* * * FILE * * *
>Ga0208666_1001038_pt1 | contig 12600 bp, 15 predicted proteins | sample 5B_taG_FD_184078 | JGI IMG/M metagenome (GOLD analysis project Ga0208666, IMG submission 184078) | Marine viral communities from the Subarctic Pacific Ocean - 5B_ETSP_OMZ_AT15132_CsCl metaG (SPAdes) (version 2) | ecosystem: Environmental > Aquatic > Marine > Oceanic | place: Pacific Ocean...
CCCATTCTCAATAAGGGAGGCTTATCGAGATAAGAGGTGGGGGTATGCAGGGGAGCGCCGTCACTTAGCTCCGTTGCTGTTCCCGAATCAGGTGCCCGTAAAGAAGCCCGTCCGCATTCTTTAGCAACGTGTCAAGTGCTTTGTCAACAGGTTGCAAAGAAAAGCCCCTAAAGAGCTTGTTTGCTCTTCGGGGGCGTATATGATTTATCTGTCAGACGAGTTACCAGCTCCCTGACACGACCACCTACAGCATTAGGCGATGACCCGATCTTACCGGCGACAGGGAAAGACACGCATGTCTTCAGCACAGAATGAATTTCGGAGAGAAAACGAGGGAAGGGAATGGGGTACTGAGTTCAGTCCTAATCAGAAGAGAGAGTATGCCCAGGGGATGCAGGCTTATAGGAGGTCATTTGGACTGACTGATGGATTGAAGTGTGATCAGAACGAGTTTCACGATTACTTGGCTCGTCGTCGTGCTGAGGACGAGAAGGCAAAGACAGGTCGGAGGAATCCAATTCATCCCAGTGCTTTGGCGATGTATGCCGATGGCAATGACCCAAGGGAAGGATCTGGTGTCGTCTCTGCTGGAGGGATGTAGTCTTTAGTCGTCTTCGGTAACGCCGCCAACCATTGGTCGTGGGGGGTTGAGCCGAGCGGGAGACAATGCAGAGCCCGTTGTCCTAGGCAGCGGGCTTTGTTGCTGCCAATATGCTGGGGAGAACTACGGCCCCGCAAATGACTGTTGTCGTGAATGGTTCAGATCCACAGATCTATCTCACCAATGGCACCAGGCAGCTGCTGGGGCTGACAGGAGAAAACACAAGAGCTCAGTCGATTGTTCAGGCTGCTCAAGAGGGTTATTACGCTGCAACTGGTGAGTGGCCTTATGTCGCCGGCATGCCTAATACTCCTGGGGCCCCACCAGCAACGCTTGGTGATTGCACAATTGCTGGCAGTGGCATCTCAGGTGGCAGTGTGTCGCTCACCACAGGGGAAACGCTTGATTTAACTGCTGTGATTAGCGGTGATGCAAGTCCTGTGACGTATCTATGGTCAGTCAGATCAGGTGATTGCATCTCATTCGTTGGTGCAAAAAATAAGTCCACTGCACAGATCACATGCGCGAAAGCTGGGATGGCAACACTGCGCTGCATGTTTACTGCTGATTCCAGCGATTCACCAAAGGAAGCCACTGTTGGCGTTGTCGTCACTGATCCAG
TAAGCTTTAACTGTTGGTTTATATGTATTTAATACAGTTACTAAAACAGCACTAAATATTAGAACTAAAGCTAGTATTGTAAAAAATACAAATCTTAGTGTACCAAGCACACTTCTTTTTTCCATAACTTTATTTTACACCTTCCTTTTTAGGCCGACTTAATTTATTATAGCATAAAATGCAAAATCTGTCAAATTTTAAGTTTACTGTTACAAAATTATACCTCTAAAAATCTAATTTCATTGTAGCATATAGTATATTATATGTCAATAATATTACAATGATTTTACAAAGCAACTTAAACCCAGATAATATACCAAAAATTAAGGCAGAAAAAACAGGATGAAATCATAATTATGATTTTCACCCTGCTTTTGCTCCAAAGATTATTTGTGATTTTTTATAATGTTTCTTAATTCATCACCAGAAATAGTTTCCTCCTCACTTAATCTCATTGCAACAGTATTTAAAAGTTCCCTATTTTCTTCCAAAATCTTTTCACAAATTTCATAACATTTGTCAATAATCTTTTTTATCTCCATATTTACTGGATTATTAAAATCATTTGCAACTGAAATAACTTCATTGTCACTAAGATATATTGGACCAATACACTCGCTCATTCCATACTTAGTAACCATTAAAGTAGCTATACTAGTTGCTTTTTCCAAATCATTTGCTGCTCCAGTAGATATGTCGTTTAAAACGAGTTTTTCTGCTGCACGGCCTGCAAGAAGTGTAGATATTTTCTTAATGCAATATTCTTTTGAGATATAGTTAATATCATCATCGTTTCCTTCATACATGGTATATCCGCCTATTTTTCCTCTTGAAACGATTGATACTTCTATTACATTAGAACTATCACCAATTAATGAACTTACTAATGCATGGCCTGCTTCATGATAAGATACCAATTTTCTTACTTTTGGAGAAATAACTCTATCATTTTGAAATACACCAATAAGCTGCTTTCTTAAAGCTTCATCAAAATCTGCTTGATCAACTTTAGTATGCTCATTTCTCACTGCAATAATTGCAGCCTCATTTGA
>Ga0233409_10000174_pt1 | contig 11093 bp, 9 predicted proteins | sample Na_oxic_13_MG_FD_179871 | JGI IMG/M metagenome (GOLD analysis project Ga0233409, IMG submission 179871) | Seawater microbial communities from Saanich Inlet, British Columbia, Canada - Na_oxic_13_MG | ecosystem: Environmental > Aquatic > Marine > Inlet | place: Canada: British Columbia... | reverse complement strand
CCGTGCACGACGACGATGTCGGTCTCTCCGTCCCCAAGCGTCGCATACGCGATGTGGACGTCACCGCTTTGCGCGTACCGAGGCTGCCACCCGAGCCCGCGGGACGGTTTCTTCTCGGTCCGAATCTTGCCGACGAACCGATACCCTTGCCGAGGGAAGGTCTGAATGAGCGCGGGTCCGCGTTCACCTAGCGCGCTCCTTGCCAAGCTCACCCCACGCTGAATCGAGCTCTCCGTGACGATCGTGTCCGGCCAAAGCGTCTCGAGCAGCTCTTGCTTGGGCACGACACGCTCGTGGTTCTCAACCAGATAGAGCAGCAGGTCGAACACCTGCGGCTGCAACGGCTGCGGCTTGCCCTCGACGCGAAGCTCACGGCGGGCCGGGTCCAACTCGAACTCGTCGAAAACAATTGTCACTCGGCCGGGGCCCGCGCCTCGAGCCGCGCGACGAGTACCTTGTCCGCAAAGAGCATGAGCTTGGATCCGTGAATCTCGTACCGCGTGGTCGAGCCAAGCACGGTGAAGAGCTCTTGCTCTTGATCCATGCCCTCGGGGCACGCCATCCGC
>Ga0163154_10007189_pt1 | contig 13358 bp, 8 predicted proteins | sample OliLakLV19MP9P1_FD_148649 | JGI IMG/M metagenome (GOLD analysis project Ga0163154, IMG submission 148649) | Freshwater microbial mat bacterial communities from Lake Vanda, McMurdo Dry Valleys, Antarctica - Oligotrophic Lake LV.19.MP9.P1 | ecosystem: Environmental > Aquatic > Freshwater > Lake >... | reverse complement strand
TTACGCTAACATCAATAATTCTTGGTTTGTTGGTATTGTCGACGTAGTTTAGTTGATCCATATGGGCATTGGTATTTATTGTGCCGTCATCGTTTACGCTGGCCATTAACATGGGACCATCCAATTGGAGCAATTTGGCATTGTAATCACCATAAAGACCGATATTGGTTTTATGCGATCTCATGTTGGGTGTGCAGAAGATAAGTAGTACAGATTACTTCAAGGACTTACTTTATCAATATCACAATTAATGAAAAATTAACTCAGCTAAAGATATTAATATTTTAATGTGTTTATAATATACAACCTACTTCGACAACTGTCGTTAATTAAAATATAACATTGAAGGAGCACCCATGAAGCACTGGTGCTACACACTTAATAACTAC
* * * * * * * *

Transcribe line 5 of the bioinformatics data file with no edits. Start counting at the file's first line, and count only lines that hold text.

CCGTGCACGACGACGATGTCGGTCTCTCCGTCCCCAAGCGTCGCATACGCGATGTGGACGTCACCGCTTTGCGCGTACCGAGGCTGCCACCCGAGCCCGCGGGACGGTTTCTTCTCGGTCCGAATCTTGCCGACGAACCGATACCCTTGCCGAGGGAAGGTCTGAATGAGCGCGGGTCCGCGTTCACCTAGCGCGCTCCTTGCCAAGCTCACCCCACGCTGAATCGAGCTCTCCGTGACGATCGTGTCCGGCCAAAGCGTCTCGAGCAGCTCTTGCTTGGGCACGACACGCTCGTGGTTCTCAACCAGATAGAGCAGCAGGTCGAACACCTGCGGCTGCAACGGCTGCGGCTTGCCCTCGACGCGAAGCTCACGGCGGGCCGGGTCCAACTCGAACTCGTCGAAAACAATTGTCACTCGGCCGGGGCCCGCGCCTCGAGCCGCGCGACGAGTACCTTGTCCGCAAAGAGCATGAGCTTGGATCCGTGAATCTCGTACCGCGTGGTCGAGCCAAGCACGGTGAAGAGCTCTTGCTCTTGATCCATGCCCTCGGGGCACGCCATCCGC